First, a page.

Successfully defending the Strikeforce heavyweight title should be enough to keep Alistair Overeem mentally occupied. And, for the most part, it is.
The Dutch striker will fight Saturday in the United States for the first time since November 2007, when he claimed the Strikeforce title with a second-round stoppage of Paul Buentello.
Overeem (32-11-0), however, will find himself in a two-pronged battle. Brett Rogers will stand across the cage from him, intending to knock Overeem off his throne. He'll also find himself up against tough critics, eager to tear him apart.
Rogers is big, strong and has knockout power. He held his own for a round in November 2009 against top-ranked heavyweight Fedor Emelianenko before being stopped in the second.
Despite Rogers' ability to finish an opponent with one solid right hand, Overeem isn't the least bit worried. He knows Rogers is primarily a one-dimensional fighter.
By concentrating on his ground game, Rogers (10-1-0) has worked to become more well-rounded. Still, Overeem isn't expecting to see much more from Rogers than what he offered against Emelianenko, but is prepared for any surprises.
"[Rogers] will try to change his tactics a little bit, because they didn't work against Fedor," Overeem told ESPN.com "I've studied him, and there is nothing he can do to put me in danger.
"I'm prepared for anything and I'm in the best shape of my life. I'm looking forward to this fight and showing the American fans what I've got."
Overeem is expected to successfully defend his crown. But even if he does, it won't be enough to silence his critics.
There is a dark cloud that hangs over Overeem, and it shows no sign of blowing over. It is suspected by many that Overeem's recent success is due to the use of human growth hormones.
Those who suspect Overeem of cheating point to his rapid muscular development and two-year absence from the United States, where drug testing is more stringent than in Japan. Overeem strongly denies the allegations.
The reasons for his physical growth, he says, are hard work and natural maturity. Overeem refuses to get into verbal arguments with naysayers, and goes as far as to say the criticism doesn't concern him.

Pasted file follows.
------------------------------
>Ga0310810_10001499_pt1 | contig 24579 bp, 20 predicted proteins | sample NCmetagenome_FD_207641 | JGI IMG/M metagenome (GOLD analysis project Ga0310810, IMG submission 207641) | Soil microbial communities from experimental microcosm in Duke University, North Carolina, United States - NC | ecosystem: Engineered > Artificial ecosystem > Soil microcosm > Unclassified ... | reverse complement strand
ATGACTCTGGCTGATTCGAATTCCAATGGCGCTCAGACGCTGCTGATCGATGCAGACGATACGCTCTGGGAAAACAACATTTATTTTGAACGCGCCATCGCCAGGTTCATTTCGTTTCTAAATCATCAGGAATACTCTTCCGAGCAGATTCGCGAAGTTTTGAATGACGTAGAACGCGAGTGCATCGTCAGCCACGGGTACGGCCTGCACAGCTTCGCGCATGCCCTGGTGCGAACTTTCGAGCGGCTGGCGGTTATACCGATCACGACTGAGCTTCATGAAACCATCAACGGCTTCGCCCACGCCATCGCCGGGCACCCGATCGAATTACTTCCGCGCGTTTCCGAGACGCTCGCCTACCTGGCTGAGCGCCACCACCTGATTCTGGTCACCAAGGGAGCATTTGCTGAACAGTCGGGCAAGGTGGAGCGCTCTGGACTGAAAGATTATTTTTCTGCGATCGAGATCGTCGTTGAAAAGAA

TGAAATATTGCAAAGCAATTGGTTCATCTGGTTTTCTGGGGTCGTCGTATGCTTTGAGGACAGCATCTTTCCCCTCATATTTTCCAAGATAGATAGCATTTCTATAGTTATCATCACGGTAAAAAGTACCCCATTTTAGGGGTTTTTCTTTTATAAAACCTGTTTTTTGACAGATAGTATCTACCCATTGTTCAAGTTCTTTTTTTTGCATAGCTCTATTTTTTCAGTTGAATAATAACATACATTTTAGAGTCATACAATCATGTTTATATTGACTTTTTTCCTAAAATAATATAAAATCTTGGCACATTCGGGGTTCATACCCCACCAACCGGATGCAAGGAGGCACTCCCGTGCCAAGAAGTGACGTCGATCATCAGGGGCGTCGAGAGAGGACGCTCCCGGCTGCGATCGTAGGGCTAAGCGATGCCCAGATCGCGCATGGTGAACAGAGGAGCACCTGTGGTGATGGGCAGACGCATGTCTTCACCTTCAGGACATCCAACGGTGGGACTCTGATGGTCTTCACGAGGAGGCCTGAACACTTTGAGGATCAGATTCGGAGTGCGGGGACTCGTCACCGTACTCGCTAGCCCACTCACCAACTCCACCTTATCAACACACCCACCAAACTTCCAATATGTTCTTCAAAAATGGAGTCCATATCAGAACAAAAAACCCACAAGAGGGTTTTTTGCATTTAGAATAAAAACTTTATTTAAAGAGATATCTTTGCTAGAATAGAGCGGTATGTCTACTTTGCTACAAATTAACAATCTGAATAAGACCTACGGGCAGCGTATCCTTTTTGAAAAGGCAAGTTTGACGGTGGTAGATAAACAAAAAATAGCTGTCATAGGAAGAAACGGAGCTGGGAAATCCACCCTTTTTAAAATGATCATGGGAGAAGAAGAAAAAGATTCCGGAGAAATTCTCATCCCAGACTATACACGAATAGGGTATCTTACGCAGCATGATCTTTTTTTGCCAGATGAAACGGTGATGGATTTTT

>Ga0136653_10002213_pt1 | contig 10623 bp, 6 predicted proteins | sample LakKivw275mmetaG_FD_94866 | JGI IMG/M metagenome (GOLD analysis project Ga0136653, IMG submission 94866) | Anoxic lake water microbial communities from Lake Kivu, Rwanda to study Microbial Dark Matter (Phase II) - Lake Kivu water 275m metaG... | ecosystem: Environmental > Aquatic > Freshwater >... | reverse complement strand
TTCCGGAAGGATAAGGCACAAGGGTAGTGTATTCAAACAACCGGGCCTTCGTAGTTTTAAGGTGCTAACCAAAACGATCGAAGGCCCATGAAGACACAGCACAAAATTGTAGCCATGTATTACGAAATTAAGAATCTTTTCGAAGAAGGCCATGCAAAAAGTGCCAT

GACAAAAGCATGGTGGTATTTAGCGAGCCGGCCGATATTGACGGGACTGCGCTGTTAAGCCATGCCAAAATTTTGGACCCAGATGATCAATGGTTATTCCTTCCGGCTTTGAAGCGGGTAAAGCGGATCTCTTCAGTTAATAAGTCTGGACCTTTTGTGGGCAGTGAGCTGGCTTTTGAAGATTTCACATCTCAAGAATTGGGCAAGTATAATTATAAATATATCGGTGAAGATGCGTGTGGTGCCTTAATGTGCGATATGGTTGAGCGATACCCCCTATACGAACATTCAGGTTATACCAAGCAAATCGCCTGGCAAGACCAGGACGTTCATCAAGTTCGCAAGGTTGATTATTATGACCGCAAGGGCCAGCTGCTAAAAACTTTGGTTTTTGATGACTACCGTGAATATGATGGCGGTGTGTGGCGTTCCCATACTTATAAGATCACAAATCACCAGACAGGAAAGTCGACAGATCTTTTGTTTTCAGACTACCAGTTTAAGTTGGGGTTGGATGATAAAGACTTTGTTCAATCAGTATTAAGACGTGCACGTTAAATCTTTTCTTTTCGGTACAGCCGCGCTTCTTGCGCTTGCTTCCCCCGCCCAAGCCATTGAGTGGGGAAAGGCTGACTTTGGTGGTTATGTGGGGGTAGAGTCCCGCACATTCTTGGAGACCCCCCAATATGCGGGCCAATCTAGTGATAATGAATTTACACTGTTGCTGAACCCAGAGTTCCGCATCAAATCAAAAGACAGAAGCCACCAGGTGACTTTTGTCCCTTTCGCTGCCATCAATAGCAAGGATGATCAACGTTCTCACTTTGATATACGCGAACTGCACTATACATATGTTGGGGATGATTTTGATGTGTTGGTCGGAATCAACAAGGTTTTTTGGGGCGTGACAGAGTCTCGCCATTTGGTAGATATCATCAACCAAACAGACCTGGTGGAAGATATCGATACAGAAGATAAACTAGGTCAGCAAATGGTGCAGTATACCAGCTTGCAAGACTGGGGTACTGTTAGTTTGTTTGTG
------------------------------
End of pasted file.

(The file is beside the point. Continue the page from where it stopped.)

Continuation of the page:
"I'm not occupied with that at all; I'm just focused on myself and my fights," he said. "When I became Strikeforce champion, the promotion wasn't as big as it is now. There weren't any opponents that I could face, so I didn't fight [in the United States].
"Then other offers came from overseas, [particularly] from Japan. Last year when Strikeforce did grow into the big organization it is today, we sat down and negotiated a new contract. Then I suffered a staph infection in my left hand … after I recovered I had other obligations with K-1. I wanted to defend my Strikeforce title, and if it wasn't for my staph infection I would have.
"People can talk a lot, but after this fight I will be like any other fighter. I will take any test that is required of me. When I pass the tests I know it's going to shut a lot of people up. If they want to keep talking after that, they can go right ahead, because I ain't listening anyway."
He will listen to offers from Emelianenko's camp. Overeem wants to face the fighter considered the best heavyweight in the world, and will do anything to make the bout happen.
Overeem blames the problem not on Emelianenko, but on the fighter's handlers.
"It takes two to tango," Overeem said. "Fedor is a fighter who doesn't give a damn who he fights, but it's his management. His management is the one playing tricks, trying to avoid me.
"If you don't want to fight me, just say it. If you see me as a threat, just say it.
"I'm the champion, but I am challenging Fedor because I want that fight."
But Overeem isn't the only person eyeing a shot at Emelianenko. Rogers wants another shot. He would also like to silence those who claim he does not deserve another crack at Fedor.
"I definitely feel I deserve this title shot, when it comes down to it," Rogers said. "It just kind of makes sense.
"I just want to get out there and prove it to the world that I'm getting that title. It is what it is. I don't care what anybody else says."
Franklin McNeil is a contributing mixed martial arts/boxing writer for ESPN.com. He also appears regularly on "MMA Live," which now airs on ESPN2.